The high-profile nature of many mega projects, combined with the scale of the works to be undertaken and the range of stakeholders involved, means they can be prone to pre-construction phase disruption.
For example, most major infrastructure programmes are likely to attract some kind of opposition from the local community, environmental bodies and MPs, who may then instigate reviews to consider their impact. Government-funded programmes could also be challenged over whether planned programmes represent value for money for taxpayers.
As mega projects are often run by newly-formed organisations, any early-stage opposition comes at a challenging time, just when the new entity is establishing its own management processes and formalising a means of interacting with third party organisations.
Effective communication and stakeholder engagement can play an important role in helping to get a mega project off to a good start. In particular, public consultation can help to diffuse local tensions and secure the buy-in of the local community and other stakeholders.
A report by the Public Administration Committee highlights the importance of ensuring local communities understand the socio-economic benefits that the project will bring.
Improved public consultation could also help when it comes to sharing mitigation measures to reduce the project’s impact on the environment – for example, traffic management measures to control road congestion and reduce carbon emissions.
During the pre-construction phase, it is also important that project managers and their specialist advisers secure the necessary consents. As well as providing evidence that the project is taking steps to mitigate its environmental impact and protect local ecology, consents may be required to ensure water courses are kept free from pollution and onsite noise is managed.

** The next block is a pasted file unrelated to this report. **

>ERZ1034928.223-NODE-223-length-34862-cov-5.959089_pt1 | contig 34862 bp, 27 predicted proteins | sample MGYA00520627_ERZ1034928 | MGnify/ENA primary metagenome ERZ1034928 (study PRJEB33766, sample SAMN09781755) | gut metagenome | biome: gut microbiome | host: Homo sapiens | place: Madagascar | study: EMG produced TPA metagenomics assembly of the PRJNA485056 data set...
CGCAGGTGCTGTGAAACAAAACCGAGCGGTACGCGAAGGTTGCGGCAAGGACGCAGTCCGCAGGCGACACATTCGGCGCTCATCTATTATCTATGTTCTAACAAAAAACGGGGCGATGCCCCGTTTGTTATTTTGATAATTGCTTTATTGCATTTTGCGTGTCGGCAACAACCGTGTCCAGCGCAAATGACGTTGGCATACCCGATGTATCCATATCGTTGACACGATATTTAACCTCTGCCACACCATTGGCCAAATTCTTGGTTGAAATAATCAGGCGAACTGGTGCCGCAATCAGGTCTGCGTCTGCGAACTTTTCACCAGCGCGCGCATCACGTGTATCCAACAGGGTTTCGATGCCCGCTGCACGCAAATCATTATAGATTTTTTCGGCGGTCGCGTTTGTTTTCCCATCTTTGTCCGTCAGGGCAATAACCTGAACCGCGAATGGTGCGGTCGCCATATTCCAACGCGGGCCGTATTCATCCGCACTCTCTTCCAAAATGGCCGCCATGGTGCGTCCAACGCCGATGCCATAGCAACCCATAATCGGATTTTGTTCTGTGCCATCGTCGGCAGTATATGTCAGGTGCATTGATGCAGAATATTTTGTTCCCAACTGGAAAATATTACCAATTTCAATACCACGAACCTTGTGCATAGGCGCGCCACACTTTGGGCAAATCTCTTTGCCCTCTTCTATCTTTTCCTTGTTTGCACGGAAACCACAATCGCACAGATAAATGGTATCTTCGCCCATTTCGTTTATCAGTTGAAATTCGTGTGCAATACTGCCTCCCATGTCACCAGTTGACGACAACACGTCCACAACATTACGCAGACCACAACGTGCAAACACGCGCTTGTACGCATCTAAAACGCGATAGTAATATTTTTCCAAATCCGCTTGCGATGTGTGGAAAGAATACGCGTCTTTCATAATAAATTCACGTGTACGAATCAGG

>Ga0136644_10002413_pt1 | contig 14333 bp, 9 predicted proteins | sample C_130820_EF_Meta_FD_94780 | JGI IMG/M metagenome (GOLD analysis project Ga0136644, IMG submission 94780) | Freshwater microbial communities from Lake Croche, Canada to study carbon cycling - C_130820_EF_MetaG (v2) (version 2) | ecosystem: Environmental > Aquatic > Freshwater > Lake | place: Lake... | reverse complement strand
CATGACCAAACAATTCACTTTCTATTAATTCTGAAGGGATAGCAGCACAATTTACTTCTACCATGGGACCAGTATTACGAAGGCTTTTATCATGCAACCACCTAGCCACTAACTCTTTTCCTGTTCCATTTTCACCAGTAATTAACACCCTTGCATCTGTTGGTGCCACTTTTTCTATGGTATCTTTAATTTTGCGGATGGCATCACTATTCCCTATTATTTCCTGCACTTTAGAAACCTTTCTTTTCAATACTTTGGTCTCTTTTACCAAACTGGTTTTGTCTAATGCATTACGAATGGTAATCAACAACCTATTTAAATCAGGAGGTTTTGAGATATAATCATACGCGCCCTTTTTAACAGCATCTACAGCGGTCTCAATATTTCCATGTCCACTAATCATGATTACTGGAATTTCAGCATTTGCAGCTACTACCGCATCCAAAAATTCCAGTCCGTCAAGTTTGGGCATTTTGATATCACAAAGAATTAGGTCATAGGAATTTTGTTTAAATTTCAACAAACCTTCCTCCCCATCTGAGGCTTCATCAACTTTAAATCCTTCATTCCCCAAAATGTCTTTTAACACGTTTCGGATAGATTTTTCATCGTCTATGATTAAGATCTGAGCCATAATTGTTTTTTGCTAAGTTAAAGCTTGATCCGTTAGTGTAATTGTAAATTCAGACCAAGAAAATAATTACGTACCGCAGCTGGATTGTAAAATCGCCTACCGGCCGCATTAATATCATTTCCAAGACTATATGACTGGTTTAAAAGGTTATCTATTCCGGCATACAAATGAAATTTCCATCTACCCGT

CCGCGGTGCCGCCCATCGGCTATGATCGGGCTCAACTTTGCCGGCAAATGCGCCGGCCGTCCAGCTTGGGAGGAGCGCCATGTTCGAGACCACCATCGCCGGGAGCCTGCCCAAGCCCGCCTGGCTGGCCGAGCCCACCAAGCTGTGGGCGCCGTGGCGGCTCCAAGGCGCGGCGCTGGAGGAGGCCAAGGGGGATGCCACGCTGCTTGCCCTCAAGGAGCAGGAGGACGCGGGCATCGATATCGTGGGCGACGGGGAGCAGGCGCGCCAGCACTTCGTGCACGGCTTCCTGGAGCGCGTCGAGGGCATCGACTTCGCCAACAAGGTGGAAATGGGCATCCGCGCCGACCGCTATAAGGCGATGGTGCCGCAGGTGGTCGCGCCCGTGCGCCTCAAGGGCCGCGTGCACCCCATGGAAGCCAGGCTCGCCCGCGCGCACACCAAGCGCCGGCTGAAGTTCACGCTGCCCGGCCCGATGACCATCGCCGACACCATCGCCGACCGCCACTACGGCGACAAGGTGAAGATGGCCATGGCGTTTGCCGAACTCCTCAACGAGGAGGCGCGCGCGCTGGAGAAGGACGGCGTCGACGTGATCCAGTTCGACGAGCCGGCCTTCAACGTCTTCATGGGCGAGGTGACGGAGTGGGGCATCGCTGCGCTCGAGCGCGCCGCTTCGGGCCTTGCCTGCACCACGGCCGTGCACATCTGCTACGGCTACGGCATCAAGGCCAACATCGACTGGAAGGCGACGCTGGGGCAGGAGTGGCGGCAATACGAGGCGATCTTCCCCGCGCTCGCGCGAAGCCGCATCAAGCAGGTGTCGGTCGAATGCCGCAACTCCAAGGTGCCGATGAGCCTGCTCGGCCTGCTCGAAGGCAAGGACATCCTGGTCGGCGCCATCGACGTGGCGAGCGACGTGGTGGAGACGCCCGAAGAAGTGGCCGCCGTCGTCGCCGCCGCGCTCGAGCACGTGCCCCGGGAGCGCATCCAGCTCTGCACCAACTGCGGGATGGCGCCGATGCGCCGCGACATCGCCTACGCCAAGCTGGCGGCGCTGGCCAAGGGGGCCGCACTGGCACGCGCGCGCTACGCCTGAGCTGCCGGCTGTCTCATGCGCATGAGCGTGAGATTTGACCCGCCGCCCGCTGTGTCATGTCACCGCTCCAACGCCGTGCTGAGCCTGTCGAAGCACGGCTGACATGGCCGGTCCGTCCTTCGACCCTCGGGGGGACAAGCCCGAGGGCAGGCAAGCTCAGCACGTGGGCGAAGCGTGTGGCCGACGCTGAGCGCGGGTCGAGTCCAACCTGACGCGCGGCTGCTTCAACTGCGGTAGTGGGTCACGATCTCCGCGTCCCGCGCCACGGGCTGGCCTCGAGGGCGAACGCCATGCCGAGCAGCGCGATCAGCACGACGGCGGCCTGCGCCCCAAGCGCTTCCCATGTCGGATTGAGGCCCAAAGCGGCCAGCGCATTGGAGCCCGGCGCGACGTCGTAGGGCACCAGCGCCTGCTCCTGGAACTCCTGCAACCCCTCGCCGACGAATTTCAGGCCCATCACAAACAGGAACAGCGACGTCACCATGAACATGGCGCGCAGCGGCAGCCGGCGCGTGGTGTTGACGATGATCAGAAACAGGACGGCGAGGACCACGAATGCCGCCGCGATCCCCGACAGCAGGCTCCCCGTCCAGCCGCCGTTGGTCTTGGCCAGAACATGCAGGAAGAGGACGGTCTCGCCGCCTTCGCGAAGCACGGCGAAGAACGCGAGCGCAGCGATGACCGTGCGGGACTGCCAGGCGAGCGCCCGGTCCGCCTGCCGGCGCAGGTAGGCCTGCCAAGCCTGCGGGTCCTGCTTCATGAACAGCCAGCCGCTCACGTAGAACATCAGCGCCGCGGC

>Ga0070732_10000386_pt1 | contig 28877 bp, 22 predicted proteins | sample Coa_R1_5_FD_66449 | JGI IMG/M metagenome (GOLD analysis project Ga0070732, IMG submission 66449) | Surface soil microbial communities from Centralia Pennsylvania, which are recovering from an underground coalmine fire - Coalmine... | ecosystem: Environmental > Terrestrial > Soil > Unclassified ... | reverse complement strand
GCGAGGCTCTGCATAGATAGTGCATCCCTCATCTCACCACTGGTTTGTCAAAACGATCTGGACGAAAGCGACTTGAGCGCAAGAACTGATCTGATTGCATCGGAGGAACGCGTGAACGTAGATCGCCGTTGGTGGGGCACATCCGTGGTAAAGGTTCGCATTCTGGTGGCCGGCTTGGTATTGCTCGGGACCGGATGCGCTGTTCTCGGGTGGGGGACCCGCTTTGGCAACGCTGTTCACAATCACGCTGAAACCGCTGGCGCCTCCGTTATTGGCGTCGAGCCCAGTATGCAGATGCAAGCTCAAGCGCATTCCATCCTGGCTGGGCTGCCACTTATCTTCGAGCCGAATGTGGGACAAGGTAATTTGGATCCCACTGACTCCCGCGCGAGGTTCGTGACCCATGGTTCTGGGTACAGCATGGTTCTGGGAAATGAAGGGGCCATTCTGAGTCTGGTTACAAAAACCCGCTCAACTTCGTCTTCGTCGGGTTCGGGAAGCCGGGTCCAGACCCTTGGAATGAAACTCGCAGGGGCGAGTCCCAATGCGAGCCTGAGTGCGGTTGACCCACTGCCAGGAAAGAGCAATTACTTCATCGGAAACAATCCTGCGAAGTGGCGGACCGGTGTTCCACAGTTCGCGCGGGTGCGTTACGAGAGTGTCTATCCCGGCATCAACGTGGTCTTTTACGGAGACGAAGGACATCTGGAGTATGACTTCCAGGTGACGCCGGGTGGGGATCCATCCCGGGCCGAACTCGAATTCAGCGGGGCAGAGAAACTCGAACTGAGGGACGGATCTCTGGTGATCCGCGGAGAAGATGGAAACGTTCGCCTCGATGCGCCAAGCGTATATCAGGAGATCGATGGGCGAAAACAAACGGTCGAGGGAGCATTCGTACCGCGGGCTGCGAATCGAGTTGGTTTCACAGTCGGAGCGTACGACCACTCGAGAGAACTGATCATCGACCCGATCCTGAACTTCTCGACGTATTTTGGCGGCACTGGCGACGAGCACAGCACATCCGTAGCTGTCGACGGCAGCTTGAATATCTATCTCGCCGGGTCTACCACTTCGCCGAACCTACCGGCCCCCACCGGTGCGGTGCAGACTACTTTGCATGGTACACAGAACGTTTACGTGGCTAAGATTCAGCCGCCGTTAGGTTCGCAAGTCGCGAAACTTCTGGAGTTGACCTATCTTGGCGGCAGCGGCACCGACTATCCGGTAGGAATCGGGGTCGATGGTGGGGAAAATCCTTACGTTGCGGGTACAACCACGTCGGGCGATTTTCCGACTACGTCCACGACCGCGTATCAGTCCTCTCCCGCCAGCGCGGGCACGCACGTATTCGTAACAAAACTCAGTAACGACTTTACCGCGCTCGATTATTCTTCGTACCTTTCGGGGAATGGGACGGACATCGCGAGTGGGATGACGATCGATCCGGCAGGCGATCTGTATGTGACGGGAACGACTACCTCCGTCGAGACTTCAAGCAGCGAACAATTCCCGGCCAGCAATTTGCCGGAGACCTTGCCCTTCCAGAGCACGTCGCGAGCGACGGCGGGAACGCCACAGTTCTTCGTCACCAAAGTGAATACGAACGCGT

To minimise the risk of potential delays to the planning process, project managers should ensure all the required consents are secured at an early stage.
The phased nature of the design process for many major programmes can also increase cost and time uncertainty, particularly if some outline and detailed designs are being submitted for planning approval after construction work has started.
Project managers should ensure that all early-stage designs are achievable and sufficiently detailed to demonstrate the suitability of specific methods and/or materials. BIM systems could make this process easier by enabling project managers and key decision-makers to visualise design solutions, avoiding the need to unpick or adapt them at a later stage.
Another key element of pre-construction phase project management is scenario planning. Taking this approach will ensure all ‘known knowns’, ‘known unknowns’ and even ‘unknown unknowns’ are accounted for early on.
During the pandemic, the construction industry witnessed the scale of the disruption that can be caused by unforeseeable events and while it may not be possible to plan for each one specifically, it is possible to plan for their certain scenario-based impacts.
For example, one scenario might be ‘what would happen if contractors to the project were forced to reduce their workforce by half?’ Once risks have been identified, they should be captured on a risk register to ensure they can be prioritised for mitigation purposes, and monitored over time.
A risk-centric approach to project management during the pre-construction phase can help to reduce the probability of cost and time delays arising once work has started. Reviewing risks regularly and utilising risk modelling techniques, such as quantitative schedule risk assessment, will also ensure that any unexpected issues are resolved as efficiently as possible.
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